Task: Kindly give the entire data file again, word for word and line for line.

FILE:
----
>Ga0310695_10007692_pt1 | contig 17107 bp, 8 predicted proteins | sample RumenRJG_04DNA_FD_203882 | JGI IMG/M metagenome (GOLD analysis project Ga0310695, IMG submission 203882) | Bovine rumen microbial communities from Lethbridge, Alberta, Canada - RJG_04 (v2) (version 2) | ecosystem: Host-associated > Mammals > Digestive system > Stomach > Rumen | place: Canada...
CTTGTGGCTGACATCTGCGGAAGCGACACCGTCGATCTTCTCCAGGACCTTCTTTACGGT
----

>Ga0310695_10007692_pt1 | contig 17107 bp, 8 predicted proteins | sample RumenRJG_04DNA_FD_203882 | JGI IMG/M metagenome (GOLD analysis project Ga0310695, IMG submission 203882) | Bovine rumen microbial communities from Lethbridge, Alberta, Canada - RJG_04 (v2) (version 2) | ecosystem: Host-associated > Mammals > Digestive system > Stomach > Rumen | place: Canada...
CTTGTGGCTGACATCTGCGGAAGCGACACCGTCGATCTTCTCCAGGACCTTCTTTACGGT